The challenge: go on vacation with your partner and return as a couple
It’s not always easy to travel with your partner, but you can always source some wisdom from those who have discovered the little secrets of romantic travel.
We’ve asked friends and strangers who often travel with their better halves. Here are their survival tips:
#1 You should both take part in the preparation of the trip – Alexander Nenov
Unless the trip is a surprise, you should both make decisions about the destination, schedule, hotel and airline, etc. It’s a good strategy to share these tasks, so you both feel satisfied and important. It’s a common mistake to let your loved one do all the planning, while you are forced to ‘be happy’ with whatever comes your way. There’s nothing worse than setting foot in Uganda when you actually dreamed of checking for yourself whether Thailand is as crazy as you’d heard.
#2 Don’t forget to go on a date together – Lou Liebau
I’ve been traveling with my guy for nearly two years now – he is English and I am American. It’s been a ride. I think one of the most helpful things you can do is to still go on dates. When you travel you are most likely going out to eat a lot and move around a lot, to the extent that it becomes a habit. So sometimes you don’t think about taking your partner out to a nice dinner that you plan out just for them. It’s important to go out of your way for the other person and still show them you care, rather than getting caught up in the moving around and the hustle of traveling.
#3 Don’t travel with someone whom one of you dislikes – Marta Leonard
Regardless of whether they are friends, relatives or colleagues, if one of you doesn’t like them, don’t travel together with them! It’s even worse if during the whole trip you conform with those people and ignore your better half’s feelings. But the worst of all is if you insist on spending 100% of the time with those people without saving some special time for you two. If you follow this anti-guide, you will for sure end up with no boyfriend/girlfriend or even worse: with one who doesn’t want to travel with you ever again.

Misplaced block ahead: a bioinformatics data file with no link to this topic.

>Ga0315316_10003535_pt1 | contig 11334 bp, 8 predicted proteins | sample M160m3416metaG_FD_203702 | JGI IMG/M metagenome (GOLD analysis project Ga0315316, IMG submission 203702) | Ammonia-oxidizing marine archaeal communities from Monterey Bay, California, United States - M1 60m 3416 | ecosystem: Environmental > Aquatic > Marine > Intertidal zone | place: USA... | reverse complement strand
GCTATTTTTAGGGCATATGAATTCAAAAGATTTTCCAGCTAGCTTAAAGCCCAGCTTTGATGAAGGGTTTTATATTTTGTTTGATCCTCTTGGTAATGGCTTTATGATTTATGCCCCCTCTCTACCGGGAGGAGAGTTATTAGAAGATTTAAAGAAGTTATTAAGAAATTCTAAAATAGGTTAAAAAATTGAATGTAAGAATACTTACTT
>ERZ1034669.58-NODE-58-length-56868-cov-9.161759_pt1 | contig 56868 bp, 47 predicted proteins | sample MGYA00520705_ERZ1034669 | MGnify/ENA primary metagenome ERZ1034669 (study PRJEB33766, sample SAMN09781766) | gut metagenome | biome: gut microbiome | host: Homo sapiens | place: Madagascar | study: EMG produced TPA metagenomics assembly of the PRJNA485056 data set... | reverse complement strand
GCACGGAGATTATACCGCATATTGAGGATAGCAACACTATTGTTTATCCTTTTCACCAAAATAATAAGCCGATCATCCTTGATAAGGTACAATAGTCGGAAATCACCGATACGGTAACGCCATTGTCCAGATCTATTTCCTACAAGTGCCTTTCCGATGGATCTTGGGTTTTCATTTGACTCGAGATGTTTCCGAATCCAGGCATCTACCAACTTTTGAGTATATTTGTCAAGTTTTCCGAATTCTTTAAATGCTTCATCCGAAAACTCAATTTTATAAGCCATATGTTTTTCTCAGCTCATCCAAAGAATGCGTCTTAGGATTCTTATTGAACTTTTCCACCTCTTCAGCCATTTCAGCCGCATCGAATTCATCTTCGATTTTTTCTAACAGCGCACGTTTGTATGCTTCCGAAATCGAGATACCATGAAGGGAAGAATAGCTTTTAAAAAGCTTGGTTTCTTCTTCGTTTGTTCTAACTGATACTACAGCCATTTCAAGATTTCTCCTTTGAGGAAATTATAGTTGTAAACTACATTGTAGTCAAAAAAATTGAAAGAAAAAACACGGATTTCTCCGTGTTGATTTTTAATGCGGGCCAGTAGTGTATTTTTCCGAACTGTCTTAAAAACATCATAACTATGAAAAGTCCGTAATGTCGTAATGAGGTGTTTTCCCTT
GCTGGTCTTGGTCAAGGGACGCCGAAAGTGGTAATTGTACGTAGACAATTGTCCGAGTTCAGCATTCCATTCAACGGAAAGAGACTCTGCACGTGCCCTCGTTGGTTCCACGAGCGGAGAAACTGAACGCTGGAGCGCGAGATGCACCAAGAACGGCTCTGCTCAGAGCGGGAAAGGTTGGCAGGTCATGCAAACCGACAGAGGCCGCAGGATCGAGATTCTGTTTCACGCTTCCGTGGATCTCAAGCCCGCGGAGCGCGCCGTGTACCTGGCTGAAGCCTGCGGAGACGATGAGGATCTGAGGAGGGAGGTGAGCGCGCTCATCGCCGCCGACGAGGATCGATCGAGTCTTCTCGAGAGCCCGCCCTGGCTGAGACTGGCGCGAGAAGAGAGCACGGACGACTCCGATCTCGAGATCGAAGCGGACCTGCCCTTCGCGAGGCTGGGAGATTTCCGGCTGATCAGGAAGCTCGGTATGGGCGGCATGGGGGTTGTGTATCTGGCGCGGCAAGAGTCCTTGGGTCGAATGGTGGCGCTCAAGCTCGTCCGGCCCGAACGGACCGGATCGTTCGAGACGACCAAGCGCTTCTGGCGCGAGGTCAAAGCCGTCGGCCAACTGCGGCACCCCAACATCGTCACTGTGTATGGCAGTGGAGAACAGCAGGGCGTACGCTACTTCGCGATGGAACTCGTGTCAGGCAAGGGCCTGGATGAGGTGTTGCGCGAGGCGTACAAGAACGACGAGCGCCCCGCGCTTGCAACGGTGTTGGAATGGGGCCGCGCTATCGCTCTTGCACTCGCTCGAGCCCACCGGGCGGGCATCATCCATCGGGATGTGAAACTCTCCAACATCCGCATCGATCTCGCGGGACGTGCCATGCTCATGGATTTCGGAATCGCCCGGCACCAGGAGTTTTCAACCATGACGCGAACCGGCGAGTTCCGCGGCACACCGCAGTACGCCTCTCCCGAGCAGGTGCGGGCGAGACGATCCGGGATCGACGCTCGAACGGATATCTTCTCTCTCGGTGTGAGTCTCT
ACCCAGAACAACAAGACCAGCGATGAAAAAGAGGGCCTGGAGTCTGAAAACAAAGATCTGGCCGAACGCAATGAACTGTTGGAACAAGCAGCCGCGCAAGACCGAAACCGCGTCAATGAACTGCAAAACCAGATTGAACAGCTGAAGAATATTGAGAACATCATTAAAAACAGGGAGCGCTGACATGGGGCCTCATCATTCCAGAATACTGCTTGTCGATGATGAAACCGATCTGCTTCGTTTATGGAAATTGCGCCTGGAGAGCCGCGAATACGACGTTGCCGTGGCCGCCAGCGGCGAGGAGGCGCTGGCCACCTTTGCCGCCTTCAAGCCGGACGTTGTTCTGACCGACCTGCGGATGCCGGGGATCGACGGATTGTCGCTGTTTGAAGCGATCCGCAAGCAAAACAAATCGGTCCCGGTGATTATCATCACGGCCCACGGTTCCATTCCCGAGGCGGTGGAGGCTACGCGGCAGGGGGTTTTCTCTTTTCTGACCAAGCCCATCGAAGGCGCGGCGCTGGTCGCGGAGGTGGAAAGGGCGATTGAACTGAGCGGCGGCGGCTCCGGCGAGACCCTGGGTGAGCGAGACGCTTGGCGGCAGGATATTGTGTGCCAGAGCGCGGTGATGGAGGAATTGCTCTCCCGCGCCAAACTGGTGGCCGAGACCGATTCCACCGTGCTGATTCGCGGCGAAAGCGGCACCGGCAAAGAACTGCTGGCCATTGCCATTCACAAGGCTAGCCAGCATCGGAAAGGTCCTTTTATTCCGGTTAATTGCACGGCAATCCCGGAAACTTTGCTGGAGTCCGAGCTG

#4 Plan activities during your vacation – Mark Wencey
It’s been proven that if you go on a vacation with nothing planned but beach and three meals a day, and you spend all of your time together, that’s a very, very bad idea. You will most probably have your first fight on the second day of your trip. Or at best, on the third. Spending 24 hours per day together with nothing interesting to do is the best recipe for an annoying and catastrophic romantic vacation.
#5 Stick to your own hobbies – Donna Jackson
My number one tip for couples when travelling together as digital nomads or on holidays is that they should explore their own areas of interest or hobbies, and not try to do everything together.
#6 Don’t be glued to each other – Amanda James
Allow yourselves some time alone. If one of you is shopping for souvenirs, let the other walk around and take photos or sit down for a snack. Arrange a meeting place and time. These small refreshing breaks will supply you with new stories to share with each other.
#7 Take turns deciding what to do the next day – Marina Garbeva
If you love each other but you are incompatible as travelers, make a deal to take turns in making plans for the next day. Thus, both of you will have a truly versatile vacation and an opportunity to surprise the other with an activity they would not normally choose.
#8 Meet other people. New people. Friends abroad. Just people – Marie Bench
I don’t mean to say that you’ll be bored by your partner, but every time my boyfriend and I (traveling together for three years now) meet other people, our trips reach a whole new level. Not only do you broaden your horizons, but you also make new friends, change the plan to meet them again on the road, go to their country to visit them… or at least that’s what we do. You should try it sometimes. It’s fun.
#9 Leave the expectations at home – Slavomir Ignatov
Travel with no expectations; think of yourself as just two people taken out of their mundane life and placed in new, unknown surroundings, hand in hand. The French have a beautiful word for this: FLÂNER, to perceive life with all your senses alongside your loved one.
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